Dietary regimens that favour reduced calorie intake delay aging and age-associated diseases. New evidences revealed that nutritional balance of dietary components without food restriction increases lifespan. Particular nutrients as several nitrogen sources, proteins, amino acid, and ammonium are implicated in life and healthspan regulation in different model organisms from yeast to mammals. Aging and dietary restriction interact through partially overlapping mechanisms in the activation of the conserved nutrient-signalling pathways, mainly the insulin/insulin-like growth factor (IIS) and the Target Of Rapamycin (TOR). The specific nutrients of dietary regimens, their balance, and how they interact with different genes and pathways are currently being uncovered. Taking into account that dietary regimes can largely influence overall human health and changes in risk factors such as cholesterol level and blood pressure, these new findings are of great importance to fully comprehend the interplay between diet and humans health.

1. Introduction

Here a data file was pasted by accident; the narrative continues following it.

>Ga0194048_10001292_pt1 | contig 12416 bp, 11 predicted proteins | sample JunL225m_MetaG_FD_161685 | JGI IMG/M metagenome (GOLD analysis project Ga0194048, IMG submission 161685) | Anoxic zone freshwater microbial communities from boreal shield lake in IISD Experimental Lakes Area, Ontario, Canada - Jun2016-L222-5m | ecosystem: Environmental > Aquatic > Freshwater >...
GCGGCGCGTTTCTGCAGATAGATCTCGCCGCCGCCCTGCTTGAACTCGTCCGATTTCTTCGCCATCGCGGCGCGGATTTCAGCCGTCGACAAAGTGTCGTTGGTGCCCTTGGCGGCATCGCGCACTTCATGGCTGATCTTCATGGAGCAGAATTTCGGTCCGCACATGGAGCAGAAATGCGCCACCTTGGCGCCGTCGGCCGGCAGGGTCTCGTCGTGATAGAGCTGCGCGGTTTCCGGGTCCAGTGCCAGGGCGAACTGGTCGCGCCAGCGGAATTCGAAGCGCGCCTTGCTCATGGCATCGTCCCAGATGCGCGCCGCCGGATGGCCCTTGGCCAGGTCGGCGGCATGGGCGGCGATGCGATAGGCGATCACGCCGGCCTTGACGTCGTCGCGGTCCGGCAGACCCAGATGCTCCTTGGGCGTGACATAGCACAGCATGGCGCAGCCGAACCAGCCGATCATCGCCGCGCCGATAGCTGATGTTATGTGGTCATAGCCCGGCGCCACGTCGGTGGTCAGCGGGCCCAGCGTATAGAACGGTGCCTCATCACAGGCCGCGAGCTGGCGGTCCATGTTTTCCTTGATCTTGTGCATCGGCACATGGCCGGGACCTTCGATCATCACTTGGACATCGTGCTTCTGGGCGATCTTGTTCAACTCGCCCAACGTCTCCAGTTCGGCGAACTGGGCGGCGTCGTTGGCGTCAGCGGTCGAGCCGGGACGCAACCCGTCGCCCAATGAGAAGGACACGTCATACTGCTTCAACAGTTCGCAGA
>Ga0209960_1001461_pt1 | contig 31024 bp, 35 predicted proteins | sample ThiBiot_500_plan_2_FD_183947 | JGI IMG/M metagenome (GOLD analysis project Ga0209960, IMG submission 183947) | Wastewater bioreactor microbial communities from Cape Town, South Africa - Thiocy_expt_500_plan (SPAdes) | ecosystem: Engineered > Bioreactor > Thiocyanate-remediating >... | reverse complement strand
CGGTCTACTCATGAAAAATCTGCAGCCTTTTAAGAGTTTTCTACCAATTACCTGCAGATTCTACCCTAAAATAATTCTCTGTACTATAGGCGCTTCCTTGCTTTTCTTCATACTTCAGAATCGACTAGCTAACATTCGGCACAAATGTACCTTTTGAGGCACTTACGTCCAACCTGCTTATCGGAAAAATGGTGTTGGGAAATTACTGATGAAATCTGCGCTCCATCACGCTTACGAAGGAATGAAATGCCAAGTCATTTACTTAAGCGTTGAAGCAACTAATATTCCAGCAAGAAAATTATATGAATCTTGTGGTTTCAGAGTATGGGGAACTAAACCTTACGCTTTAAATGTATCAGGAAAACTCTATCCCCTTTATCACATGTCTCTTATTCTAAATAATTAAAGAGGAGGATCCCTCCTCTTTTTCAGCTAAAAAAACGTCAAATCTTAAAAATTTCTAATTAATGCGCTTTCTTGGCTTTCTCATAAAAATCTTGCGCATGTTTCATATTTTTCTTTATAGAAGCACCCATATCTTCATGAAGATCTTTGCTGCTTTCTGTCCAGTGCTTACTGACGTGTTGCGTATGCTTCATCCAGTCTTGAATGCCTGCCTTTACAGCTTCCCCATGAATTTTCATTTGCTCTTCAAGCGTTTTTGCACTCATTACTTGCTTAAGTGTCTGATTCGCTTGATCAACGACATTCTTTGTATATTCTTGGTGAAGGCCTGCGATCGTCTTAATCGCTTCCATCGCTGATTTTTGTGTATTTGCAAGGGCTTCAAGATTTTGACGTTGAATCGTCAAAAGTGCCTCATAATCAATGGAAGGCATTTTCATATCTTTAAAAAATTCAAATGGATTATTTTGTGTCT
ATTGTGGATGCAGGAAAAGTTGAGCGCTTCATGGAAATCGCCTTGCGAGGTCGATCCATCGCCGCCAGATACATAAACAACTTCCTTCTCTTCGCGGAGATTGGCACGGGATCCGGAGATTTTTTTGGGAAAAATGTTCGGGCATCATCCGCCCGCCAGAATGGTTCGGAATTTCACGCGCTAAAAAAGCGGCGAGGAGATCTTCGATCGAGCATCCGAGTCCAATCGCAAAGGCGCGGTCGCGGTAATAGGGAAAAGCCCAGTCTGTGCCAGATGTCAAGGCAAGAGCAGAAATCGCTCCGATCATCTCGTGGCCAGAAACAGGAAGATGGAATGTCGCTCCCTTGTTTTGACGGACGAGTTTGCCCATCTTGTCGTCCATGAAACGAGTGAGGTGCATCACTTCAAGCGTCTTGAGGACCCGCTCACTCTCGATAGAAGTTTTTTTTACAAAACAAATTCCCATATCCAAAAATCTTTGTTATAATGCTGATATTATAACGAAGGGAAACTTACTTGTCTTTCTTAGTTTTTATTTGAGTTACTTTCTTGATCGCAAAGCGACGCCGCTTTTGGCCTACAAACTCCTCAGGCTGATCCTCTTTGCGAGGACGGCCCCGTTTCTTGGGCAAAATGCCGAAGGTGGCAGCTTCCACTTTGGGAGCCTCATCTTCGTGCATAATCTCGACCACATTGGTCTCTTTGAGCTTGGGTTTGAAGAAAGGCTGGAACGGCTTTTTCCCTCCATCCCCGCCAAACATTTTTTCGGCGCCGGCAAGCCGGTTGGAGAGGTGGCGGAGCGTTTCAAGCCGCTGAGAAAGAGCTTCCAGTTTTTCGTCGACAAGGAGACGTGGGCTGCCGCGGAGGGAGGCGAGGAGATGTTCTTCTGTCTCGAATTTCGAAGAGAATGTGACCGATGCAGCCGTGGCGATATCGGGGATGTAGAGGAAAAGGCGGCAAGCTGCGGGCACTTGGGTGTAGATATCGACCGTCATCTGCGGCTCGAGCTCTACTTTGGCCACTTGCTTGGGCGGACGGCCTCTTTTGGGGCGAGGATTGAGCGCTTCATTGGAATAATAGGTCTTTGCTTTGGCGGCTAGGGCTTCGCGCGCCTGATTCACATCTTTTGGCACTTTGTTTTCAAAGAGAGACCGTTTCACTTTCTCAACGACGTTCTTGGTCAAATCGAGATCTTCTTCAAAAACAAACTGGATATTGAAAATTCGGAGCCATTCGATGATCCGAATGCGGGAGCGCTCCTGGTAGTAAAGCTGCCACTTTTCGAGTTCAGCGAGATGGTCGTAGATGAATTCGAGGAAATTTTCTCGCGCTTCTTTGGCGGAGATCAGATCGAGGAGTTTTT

The primary molecular mechanisms underlying aging have attracted increased attention, as healthy aging becomes one of the main concerns of the modern society. Cellular activities such as the regulation of metabolism, growth, and aging are modulated by a network of nutrient and energy sensing signalling pathways that are highly conserved among organisms, from yeasts to mammals (reviewed in [1]). Three major signalling pathways involved in longevity regulation have been described: the insulin/insulin-like growth factor (IIS), the Target Of Rapamycin TOR/Sch9 (ortholog of the mammalian S6 kinase), and adenylate cyclase/protein kinase A (AC/PKA). Reducing activity of these pathways is known to promote health and lifespan extension [1]. Signalling through IIS/TOR pathways starts with the binding of ligands, such as insulin and insulin-like growth factor (IGF-1 and IGF-2) in the case of mammals, to specific receptors, which in turn activate the PI3K/Akt/mTOR intracellular signalling cascade that regulates metabolism and stress resistance and consequently aging [2]. Akt kinase directly inhibits the antiaging forkhead FoxO family transcription factor (FOXO), known to regulate autophagy, DNA repair, ubiquitin-proteasome system, and other stress resistance genes [3]. Besides being activated by insulin and IGF-1 via Akt, highly conserved TOR can also respond to dietary amino acids while signalling through other pathways such as the energy sensing pathway AMP-activated protein kinase (AMPK) and sirtuin pathway (SIRT1), downregulating rapamycin-sensitive TOR complex 1 (TORC1) activity. AMPK and SIRT1 are known to mediate longevity in several model organisms in response to dietary regimens [4]. Detailed description of these nutrient signalizing pathways in different models can be found in recently published reviews [59].